In some examples, the device policy engine 350 monitors both the device risk score 328 and the organizational risk score 362. If the organizational risk score 362 is high, the device policy engine 350 applies a lower than normal threshold to the device risk score 328 and bars authentication if the device risk score 328 exceeds the lower threshold. In some examples, the threshold for barring authentication is varied in inverse proportion to the organizational risk score 362.

In certain examples, the device policy engine 250 is configured to respond strongly to the silent alarm count 326. The device policy engine 250 may thus direct the authentication engine 370 to deny authentication, or direct the authorization engine 380 to strictly limit access to resources 150, if a high silent alarm count 326 is detected.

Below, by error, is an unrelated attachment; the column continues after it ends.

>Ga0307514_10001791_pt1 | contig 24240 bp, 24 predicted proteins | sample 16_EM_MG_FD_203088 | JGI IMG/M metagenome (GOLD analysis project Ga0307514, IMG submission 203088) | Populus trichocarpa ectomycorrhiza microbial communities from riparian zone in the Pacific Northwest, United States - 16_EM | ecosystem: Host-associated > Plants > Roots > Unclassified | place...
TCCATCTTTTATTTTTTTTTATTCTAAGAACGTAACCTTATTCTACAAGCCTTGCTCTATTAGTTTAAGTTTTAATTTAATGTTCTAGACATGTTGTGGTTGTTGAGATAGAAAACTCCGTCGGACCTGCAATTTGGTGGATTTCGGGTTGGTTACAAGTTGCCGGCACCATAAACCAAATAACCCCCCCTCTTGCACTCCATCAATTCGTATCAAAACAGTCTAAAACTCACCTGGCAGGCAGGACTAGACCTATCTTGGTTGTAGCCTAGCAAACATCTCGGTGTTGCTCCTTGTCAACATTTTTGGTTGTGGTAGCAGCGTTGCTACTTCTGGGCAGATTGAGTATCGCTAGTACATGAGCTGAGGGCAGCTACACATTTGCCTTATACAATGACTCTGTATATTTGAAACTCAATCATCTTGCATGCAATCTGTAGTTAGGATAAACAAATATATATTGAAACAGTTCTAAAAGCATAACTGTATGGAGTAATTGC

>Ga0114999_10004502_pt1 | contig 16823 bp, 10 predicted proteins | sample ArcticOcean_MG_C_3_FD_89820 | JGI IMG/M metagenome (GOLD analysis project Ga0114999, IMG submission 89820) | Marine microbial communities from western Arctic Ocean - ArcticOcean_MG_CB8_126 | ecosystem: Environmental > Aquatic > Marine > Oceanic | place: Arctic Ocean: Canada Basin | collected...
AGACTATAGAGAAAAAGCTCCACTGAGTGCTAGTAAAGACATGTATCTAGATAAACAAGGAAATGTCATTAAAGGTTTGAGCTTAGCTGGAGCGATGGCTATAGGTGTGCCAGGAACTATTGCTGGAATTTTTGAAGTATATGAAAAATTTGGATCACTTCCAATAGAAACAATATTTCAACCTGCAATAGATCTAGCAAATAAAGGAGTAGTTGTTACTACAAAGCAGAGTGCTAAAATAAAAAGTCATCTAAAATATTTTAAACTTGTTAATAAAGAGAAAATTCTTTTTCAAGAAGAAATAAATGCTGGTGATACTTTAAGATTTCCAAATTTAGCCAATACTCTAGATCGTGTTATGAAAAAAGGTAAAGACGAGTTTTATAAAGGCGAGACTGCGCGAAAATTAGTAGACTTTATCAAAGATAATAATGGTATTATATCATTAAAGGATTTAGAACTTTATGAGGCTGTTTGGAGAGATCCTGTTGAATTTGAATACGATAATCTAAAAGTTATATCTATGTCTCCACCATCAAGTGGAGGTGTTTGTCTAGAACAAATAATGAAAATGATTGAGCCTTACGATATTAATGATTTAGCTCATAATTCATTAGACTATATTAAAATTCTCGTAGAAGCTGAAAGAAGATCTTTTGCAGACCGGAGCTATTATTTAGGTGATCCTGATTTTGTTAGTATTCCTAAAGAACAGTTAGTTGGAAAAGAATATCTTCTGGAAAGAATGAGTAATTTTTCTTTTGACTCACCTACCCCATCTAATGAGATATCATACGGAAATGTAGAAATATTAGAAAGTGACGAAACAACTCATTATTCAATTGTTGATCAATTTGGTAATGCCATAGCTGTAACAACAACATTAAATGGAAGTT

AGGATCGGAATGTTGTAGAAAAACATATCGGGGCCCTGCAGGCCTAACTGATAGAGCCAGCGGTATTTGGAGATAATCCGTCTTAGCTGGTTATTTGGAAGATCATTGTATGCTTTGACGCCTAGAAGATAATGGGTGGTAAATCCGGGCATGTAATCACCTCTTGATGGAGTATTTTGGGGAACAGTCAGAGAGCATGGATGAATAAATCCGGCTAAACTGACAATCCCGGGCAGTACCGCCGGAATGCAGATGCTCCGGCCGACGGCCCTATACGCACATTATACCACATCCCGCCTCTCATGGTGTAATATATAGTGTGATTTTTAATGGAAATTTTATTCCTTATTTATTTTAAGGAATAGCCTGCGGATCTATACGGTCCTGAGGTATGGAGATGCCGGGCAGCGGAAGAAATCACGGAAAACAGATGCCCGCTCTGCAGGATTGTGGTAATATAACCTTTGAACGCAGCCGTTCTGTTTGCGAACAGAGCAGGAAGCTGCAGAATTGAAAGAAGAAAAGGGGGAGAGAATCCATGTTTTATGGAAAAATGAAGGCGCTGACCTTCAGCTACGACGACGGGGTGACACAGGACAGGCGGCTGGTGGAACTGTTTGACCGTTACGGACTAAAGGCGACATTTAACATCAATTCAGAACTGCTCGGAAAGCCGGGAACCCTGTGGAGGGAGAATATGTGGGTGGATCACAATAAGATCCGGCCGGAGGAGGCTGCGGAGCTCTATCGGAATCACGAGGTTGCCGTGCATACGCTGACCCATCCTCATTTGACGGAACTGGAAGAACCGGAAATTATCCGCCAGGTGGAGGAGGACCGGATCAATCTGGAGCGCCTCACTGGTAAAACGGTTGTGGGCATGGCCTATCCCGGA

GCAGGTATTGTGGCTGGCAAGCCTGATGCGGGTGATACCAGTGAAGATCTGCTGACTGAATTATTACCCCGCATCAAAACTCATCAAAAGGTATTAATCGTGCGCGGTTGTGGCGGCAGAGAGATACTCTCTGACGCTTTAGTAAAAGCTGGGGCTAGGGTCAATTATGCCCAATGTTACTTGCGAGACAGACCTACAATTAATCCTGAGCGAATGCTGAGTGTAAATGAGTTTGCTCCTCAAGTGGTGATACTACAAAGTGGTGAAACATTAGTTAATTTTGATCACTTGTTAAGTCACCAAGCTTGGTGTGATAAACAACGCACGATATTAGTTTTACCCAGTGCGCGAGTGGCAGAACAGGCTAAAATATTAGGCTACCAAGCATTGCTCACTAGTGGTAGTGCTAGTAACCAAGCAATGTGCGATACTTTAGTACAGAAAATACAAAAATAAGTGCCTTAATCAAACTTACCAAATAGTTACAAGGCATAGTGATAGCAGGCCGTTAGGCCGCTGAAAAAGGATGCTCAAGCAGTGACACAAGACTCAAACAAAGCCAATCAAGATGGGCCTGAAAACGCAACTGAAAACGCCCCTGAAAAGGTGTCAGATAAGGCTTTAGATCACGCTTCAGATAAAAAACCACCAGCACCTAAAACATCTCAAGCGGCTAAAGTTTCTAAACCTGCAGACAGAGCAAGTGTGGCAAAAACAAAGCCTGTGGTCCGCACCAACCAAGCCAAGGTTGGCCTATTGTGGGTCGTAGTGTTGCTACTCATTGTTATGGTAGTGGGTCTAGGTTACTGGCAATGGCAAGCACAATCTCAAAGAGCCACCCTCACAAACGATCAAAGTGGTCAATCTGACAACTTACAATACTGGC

In some examples, the device policy engine 350 monitors device posture information 322/324 and takes action based on the posture information in authenticating or authorizing users. Actions taken are independent of the device risk score 324 and/or organizational risk score 362, and instead are based on an independent assessment of the device posture information by the device policy engine 350.